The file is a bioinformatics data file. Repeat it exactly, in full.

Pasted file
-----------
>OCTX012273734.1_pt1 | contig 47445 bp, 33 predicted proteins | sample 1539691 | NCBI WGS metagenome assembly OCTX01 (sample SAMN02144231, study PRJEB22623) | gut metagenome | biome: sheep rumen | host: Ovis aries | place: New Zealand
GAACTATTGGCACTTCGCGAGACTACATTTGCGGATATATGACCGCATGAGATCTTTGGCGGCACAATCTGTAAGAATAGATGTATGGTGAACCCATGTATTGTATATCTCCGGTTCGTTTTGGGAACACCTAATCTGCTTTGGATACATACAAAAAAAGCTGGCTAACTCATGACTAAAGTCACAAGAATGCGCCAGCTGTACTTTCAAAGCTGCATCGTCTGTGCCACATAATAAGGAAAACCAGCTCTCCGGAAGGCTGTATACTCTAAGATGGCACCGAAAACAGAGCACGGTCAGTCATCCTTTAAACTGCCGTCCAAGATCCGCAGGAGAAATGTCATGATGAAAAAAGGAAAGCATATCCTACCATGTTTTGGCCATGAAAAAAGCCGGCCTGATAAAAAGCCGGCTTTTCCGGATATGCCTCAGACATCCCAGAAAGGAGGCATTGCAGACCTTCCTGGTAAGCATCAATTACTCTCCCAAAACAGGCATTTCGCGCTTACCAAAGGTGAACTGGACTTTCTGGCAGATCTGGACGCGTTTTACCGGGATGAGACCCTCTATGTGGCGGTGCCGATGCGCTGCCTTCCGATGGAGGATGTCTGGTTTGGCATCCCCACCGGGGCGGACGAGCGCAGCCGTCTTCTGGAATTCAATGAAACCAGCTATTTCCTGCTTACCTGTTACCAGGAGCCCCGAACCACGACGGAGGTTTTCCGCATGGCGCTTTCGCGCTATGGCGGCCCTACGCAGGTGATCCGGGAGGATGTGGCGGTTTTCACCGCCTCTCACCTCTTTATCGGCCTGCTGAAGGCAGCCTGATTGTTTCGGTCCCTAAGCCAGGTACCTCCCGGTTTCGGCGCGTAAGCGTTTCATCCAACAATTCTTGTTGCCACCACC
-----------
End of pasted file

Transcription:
>OCTX012273734.1_pt1 | contig 47445 bp, 33 predicted proteins | sample 1539691 | NCBI WGS metagenome assembly OCTX01 (sample SAMN02144231, study PRJEB22623) | gut metagenome | biome: sheep rumen | host: Ovis aries | place: New Zealand
GAACTATTGGCACTTCGCGAGACTACATTTGCGGATATATGACCGCATGAGATCTTTGGCGGCACAATCTGTAAGAATAGATGTATGGTGAACCCATGTATTGTATATCTCCGGTTCGTTTTGGGAACACCTAATCTGCTTTGGATACATACAAAAAAAGCTGGCTAACTCATGACTAAAGTCACAAGAATGCGCCAGCTGTACTTTCAAAGCTGCATCGTCTGTGCCACATAATAAGGAAAACCAGCTCTCCGGAAGGCTGTATACTCTAAGATGGCACCGAAAACAGAGCACGGTCAGTCATCCTTTAAACTGCCGTCCAAGATCCGCAGGAGAAATGTCATGATGAAAAAAGGAAAGCATATCCTACCATGTTTTGGCCATGAAAAAAGCCGGCCTGATAAAAAGCCGGCTTTTCCGGATATGCCTCAGACATCCCAGAAAGGAGGCATTGCAGACCTTCCTGGTAAGCATCAATTACTCTCCCAAAACAGGCATTTCGCGCTTACCAAAGGTGAACTGGACTTTCTGGCAGATCTGGACGCGTTTTACCGGGATGAGACCCTCTATGTGGCGGTGCCGATGCGCTGCCTTCCGATGGAGGATGTCTGGTTTGGCATCCCCACCGGGGCGGACGAGCGCAGCCGTCTTCTGGAATTCAATGAAACCAGCTATTTCCTGCTTACCTGTTACCAGGAGCCCCGAACCACGACGGAGGTTTTCCGCATGGCGCTTTCGCGCTATGGCGGCCCTACGCAGGTGATCCGGGAGGATGTGGCGGTTTTCACCGCCTCTCACCTCTTTATCGGCCTGCTGAAGGCAGCCTGATTGTTTCGGTCCCTAAGCCAGGTACCTCCCGGTTTCGGCGCGTAAGCGTTTCATCCAACAATTCTTGTTGCCACCACC